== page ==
This process is worth watching in that it is both necessary and potentially over-reaching. For some years now the City has been carrying out the goals of the Vehicle Trip Reduction Ordinance by promoting transportation modes (and infrastructure) as alternatives to motor vehicles. Independently, things like ride-hail services (like Uber and Lyft) and electric scooters have appeared and grown in popularity. Also, there are a lot more electric vehicles now on the road and how to charge them is a growing concern, especially for those without parking on premises. Autonomous (driverless) vehicles may be the next wave. This "Future of Mobility" process is apparently supposed to gaze into the crystal ball and make predictions and plans for how all these pieces can fit coherently together. Recommendations growing from this process might not all be about how to accommodate these new modes – they might also lead to restrictions on existing modes. In recent years there has been a trend of City plans being developed, blessed by compliant advisory committees, and then waved through by a City Council which rarely spends time considering any potential negative consequences of the latest "progressive" policy. Indeed, the RFP makes quite clear that this is not to be a "visioning exercise" by the advisory group, but rather a source of feedback for a process in which City staff has already stated very specifically in the RFP the models from which the hired consultant must work. The end product is likely to be at least as much about regulation and restriction as it will be about accommodation.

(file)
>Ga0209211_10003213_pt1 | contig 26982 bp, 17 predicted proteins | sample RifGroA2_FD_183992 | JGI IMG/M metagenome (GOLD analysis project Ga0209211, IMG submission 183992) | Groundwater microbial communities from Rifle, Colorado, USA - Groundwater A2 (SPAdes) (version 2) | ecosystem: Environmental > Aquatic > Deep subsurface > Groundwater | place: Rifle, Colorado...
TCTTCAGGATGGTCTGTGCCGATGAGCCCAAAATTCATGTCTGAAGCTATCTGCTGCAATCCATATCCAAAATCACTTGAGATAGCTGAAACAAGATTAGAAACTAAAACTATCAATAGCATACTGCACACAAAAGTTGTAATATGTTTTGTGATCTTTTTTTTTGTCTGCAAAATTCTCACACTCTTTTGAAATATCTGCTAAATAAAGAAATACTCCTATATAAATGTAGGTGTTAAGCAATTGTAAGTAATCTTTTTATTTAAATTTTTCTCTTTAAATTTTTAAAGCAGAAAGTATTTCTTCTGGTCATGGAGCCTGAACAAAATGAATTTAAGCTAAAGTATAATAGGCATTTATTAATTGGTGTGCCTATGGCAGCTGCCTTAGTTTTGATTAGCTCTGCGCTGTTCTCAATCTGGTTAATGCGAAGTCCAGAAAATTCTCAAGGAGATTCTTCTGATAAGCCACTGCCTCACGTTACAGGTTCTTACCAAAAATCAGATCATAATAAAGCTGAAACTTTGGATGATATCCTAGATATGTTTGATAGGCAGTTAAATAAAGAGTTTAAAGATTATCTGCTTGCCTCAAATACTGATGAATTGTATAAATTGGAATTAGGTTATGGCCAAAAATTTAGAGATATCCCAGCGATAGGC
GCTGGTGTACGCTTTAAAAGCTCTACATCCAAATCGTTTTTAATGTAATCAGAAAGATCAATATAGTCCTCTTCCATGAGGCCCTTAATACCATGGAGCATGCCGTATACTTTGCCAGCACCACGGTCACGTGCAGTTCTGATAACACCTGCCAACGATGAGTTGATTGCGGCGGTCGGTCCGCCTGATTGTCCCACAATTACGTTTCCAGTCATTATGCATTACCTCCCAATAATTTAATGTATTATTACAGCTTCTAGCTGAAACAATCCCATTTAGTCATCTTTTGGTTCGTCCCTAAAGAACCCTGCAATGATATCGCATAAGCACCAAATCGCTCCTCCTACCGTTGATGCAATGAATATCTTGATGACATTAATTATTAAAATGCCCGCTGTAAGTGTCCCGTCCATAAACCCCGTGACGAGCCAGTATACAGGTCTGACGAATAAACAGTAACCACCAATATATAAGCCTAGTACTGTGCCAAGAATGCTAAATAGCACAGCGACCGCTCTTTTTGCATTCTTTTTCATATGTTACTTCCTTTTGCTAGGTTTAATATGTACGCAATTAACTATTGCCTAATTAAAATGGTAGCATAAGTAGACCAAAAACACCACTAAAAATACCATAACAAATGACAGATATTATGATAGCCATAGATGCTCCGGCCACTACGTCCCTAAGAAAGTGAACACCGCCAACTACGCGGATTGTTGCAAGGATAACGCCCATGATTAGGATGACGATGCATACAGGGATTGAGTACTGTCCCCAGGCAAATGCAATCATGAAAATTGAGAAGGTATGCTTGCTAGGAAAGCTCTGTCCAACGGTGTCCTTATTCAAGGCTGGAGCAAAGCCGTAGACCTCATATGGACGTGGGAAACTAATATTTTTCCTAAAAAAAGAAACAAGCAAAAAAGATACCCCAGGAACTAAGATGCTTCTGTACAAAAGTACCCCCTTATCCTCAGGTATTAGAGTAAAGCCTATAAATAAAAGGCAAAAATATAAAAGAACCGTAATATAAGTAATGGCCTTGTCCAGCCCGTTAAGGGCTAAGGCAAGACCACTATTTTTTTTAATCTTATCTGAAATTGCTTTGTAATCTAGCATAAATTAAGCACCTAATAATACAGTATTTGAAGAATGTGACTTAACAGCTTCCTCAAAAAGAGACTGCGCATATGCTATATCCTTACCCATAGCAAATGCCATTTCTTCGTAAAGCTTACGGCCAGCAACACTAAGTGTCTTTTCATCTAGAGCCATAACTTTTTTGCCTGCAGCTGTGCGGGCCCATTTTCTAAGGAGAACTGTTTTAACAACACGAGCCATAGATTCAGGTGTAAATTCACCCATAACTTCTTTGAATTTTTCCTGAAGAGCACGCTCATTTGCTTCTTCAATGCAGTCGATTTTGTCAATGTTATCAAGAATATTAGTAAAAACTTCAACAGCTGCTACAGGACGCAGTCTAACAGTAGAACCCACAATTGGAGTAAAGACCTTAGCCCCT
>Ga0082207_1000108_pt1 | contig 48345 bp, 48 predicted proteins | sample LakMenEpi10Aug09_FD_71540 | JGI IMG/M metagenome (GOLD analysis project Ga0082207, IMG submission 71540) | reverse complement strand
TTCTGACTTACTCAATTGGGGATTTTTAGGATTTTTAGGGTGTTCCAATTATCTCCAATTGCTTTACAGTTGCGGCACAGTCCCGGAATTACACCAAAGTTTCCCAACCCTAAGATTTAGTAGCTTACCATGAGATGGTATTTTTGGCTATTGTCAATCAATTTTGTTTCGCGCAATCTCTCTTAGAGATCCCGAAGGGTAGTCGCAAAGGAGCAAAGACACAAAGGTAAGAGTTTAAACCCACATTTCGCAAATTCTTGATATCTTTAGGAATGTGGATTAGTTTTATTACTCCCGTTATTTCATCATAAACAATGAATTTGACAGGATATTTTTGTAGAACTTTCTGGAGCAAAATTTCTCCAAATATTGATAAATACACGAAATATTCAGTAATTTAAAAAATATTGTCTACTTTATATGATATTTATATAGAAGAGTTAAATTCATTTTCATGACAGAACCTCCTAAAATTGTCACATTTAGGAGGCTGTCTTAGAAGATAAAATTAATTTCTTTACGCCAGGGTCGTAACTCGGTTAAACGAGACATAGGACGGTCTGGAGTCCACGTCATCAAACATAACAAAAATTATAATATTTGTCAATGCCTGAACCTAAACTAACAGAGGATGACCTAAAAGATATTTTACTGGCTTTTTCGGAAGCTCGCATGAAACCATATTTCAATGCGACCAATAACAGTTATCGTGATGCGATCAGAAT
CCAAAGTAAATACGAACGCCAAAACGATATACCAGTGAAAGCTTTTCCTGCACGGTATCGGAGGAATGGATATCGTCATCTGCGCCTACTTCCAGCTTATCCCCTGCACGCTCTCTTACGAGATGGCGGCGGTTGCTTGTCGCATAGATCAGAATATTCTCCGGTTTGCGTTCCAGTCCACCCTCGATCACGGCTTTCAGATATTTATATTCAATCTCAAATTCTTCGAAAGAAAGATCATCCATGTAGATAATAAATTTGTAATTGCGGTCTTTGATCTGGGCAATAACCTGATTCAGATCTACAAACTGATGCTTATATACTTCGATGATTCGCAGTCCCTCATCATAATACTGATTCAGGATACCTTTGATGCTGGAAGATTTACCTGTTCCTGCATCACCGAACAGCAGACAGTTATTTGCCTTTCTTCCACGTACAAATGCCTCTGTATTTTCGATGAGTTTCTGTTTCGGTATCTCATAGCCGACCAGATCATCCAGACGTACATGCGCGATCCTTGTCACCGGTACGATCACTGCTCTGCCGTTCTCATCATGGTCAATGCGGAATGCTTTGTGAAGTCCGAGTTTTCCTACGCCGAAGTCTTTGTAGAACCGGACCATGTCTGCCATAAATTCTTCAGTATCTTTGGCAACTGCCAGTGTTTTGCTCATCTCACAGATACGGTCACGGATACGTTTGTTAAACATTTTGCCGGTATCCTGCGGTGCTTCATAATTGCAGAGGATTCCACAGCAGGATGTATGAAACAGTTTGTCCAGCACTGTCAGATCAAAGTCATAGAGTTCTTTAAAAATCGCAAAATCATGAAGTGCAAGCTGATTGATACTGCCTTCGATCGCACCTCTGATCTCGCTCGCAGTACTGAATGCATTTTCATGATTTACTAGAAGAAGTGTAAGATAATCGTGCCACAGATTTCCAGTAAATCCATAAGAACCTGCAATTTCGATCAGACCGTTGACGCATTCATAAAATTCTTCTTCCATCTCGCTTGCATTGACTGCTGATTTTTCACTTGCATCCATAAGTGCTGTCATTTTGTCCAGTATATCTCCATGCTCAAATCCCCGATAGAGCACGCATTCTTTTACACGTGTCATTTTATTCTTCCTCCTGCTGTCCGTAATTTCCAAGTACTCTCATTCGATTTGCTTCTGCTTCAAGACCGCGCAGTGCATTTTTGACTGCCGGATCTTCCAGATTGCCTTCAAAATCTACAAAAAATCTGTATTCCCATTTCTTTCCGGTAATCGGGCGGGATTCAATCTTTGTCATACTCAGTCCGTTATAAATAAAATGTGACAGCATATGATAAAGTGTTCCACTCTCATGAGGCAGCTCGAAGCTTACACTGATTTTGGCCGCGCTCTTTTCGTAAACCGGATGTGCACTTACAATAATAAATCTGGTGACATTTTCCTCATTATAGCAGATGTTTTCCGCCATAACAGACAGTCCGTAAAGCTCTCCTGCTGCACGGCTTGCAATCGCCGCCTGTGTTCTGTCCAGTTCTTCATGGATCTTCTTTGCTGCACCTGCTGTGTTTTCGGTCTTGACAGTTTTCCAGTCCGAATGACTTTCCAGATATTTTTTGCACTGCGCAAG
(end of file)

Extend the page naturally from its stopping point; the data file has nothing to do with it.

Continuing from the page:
Manager’s Agenda #4. A communication transmitted from Louis A. DePasquale, City Manager, relative to Awaiting Report Item Number 18-15, regarding a report on who is purchasing buildings in Cambridge.

This is interesting information – though it’s not so easy to peer behind the curtain and identify what parties make up some of the LLCs (limited liability corporations), e.g. Invesco for several properties in the Alewife Quadrangle, or what the plans are for some of these properties. It’s also not clear what the City Council will do or even could do with this information.

Manager’s Agenda #5. Transmitting communication from Louis A. DePasquale, City Manager, relative to the appropriation of $50,000 from Free Cash to the General Fund Executive Department Other Ordinary Maintenance account to support the cable television license renewal process.